A Bengali child’s introduction to Germany!

It’s time for the 25th Kolkata International Film Festival and this time, the focus country is Germany! Many young people would get to see the German cinema and get introduced to the culture somehow sitting in the bylanes of Kolkata (Calcutta), sipping tea of having roadside streetfood. I wonder in how many other different ways, does a Bengali child (especially the 90’s kid, like me) encounter, discuss and know about Germany; and when I say this, I exclude the fact that Germany is known for its cars, wars, football teams, and Max-Mueller Bhavan!

I’m a 90’s kid, I grew up in Communist governed Bengal and the main political party’s name is CPI(M). The “M” in the brackets signify Marxism, philosophies from Karl Marx, German.

Click here for Trivia!
West Bengal had elected the communists to power, 7 consecutive times since 1977; making it the longest democratically elected government in the world. The first Chief Minister was Jyoti Basu, succeeded by Buddhadeb Bhattacharya.

The use of Homeopathy is wide-spread in Calcutta (or Kalkutta as the Germans call my city) and my uncle from the paternal side, Dr Sushanta Saha is probably a big name in the national scene if not international. Homoeopathy comes from, Hahnemann (, Samuel) who is German.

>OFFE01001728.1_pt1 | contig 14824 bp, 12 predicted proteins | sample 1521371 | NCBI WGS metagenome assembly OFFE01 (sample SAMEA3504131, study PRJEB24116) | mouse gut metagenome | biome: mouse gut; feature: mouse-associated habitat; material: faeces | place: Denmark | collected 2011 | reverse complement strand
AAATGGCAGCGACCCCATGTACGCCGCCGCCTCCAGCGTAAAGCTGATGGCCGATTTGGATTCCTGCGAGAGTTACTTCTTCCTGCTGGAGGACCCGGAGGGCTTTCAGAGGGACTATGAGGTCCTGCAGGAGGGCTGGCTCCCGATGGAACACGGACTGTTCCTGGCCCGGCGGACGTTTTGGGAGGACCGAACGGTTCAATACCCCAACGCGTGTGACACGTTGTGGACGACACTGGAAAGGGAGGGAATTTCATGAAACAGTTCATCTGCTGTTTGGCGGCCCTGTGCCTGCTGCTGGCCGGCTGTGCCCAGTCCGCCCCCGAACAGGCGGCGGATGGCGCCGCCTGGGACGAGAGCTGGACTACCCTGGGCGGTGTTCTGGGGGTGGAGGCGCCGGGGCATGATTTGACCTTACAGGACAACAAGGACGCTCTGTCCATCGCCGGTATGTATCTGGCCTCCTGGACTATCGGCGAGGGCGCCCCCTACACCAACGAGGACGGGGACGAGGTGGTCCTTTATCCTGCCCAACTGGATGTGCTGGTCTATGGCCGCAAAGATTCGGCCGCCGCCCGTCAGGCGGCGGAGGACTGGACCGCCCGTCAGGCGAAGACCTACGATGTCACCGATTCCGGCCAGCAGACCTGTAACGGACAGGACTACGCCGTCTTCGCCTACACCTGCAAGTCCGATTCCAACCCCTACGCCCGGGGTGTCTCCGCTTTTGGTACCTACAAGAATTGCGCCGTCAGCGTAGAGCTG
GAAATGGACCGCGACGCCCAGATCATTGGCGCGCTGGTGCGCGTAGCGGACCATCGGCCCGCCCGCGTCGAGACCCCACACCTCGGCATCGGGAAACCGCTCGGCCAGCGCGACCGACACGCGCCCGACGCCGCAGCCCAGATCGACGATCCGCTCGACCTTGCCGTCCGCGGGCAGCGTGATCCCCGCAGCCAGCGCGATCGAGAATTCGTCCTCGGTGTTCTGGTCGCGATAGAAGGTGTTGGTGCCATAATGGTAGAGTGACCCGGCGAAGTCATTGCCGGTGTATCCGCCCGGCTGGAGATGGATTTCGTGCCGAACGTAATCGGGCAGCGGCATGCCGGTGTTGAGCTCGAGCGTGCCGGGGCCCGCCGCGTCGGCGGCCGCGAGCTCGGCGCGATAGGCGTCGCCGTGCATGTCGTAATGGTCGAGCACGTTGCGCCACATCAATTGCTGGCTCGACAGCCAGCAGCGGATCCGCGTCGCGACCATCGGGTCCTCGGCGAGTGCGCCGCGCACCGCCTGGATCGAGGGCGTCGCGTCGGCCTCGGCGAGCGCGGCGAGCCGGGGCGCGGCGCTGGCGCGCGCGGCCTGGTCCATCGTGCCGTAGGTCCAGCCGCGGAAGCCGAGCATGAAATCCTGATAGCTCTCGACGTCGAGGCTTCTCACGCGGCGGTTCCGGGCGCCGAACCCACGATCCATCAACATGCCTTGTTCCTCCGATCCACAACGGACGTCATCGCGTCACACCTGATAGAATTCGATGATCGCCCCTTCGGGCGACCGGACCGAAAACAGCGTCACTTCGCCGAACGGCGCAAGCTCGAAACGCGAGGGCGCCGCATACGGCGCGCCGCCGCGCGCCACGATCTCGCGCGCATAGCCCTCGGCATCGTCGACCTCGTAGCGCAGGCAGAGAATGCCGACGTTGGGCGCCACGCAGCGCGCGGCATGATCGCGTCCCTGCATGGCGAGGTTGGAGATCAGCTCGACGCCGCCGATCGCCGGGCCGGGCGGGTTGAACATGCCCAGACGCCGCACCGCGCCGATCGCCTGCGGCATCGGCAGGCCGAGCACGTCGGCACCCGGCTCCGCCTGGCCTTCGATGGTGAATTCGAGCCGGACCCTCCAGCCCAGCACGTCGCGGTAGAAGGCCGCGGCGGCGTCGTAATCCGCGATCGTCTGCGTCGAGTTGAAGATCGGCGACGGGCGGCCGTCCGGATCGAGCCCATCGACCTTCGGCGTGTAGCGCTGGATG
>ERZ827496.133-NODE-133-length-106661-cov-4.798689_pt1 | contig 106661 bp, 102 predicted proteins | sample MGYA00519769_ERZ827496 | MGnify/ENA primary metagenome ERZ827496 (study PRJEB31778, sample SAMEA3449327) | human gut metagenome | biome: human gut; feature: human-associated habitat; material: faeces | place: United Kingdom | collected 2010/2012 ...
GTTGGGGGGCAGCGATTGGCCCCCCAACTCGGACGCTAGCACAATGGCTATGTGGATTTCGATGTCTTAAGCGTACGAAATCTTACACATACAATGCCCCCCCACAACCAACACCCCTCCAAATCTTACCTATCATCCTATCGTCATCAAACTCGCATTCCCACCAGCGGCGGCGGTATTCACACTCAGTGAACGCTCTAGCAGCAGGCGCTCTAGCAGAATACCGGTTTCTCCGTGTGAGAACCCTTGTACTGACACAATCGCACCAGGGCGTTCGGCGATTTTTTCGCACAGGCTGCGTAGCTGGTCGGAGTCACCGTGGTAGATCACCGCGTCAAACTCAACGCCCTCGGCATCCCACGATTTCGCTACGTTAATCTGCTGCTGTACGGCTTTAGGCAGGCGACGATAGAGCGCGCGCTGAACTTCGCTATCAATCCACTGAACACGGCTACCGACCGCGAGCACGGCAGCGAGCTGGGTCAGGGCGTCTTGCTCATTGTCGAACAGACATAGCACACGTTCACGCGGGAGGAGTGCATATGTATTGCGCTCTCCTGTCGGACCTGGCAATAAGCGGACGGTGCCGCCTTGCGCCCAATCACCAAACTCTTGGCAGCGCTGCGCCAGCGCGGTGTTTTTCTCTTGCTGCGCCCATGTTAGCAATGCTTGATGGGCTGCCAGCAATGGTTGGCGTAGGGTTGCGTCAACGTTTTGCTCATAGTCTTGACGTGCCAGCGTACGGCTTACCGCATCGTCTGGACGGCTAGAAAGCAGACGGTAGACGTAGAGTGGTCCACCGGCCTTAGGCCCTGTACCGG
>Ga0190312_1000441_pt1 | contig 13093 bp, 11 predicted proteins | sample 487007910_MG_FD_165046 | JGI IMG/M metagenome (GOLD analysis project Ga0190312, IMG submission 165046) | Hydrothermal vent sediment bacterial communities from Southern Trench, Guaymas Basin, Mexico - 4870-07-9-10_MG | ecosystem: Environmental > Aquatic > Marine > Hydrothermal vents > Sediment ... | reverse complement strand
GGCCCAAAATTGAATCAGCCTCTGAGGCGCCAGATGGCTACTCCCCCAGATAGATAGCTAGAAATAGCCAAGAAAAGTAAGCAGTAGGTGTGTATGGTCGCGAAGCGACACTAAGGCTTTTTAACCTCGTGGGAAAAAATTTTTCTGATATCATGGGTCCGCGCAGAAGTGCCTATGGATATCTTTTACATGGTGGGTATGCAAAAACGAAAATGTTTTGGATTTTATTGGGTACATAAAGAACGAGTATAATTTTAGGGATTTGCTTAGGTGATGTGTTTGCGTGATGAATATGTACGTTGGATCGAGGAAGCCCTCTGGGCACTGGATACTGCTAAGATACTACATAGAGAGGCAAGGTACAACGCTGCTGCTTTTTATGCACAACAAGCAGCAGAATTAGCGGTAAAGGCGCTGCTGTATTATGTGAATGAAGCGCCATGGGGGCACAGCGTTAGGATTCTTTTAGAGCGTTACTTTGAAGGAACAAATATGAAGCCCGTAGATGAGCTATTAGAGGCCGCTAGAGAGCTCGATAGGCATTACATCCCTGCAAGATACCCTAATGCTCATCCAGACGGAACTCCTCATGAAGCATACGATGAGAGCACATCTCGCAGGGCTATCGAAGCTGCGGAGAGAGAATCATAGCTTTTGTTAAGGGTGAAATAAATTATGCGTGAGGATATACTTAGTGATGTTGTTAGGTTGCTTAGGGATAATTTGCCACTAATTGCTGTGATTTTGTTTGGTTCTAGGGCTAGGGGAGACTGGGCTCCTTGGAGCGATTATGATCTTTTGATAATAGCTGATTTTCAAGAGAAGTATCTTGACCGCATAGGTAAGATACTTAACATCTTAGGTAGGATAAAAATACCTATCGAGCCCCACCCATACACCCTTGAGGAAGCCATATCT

Just not that! A child might not have read Nobel Laureate Gunter Grass, who called Calcutta “God’s excrements” (link) while in a discussion with filmmaker Mrinal Sen. But my generation and hopefully the ones next have read Prof. Shonku’s stories. Prof. Shonku, who is a character from Satyajit Ray’s sci-fi stories, is a scientist. He makes an Artificially Intelligent Robot called “Robu” and comes to meet two other scientists at the University of Heidelberg, Germany where he escapes being killed by one of the professors! Perhaps not the best way to introduce Germans to a child, but yea!

Click here for Prof. Shonku & Satyajit Ray!
Satyajit Ray is one of the most celebrated Bengalis! He did a lot of things, which include winning the 1992 honourary Oscars (lifetime achievement). He wrote stories, drew , at time composed music and did possibly everything he wished to do. And was pretty good at everything!

He wrote a series of science fiction stories. It is strongly rumoured that the first alien movie “ET” was, umm, copied from Ray’s unfinished movie “The Alien” based on his story “Bankubabur Bandhu”.

One of his creations is Prof. Shonku. Wikipedia mentions, “Professor Shonku is a fictional scientist created by Satyajit Ray (1921–1992) in a series of Bengali science fiction books published from 1965. His full name is Trilokeshwar Shonku, and by occupation, he is an inventor. He is the son of Dr Tripureshwar Shonku.” If you are not a Bengali, which is very likely, check out the Wikipedia page of Professor Shonku.

While talking about Sen and Ray, we can not escape Tagore and talking about him brings back a series of his sessions in Germany and his famous conversation with Einstein at the Einsteinsommerhaus, Berlin (link).

While talking about Einstein, no surprises there if I mention the Bose-Einstein theory, and that Satyendranath Bose too was a Bengali working on this, from Bengal.

Click here for Tagore & Germany.
Tagore (or Rabindranath Tagore) was the first non-European to win a Nobel Prize for Literature. His songs were adopted as the national anthems of India and Bangladesh.
He is the “wise old man from the east”, and has a street to his name in Berlin; “Rabindranath Tagore Strasse (street)”. Tagore’s influence in Germany declined with rise of the right wing forces during world war II.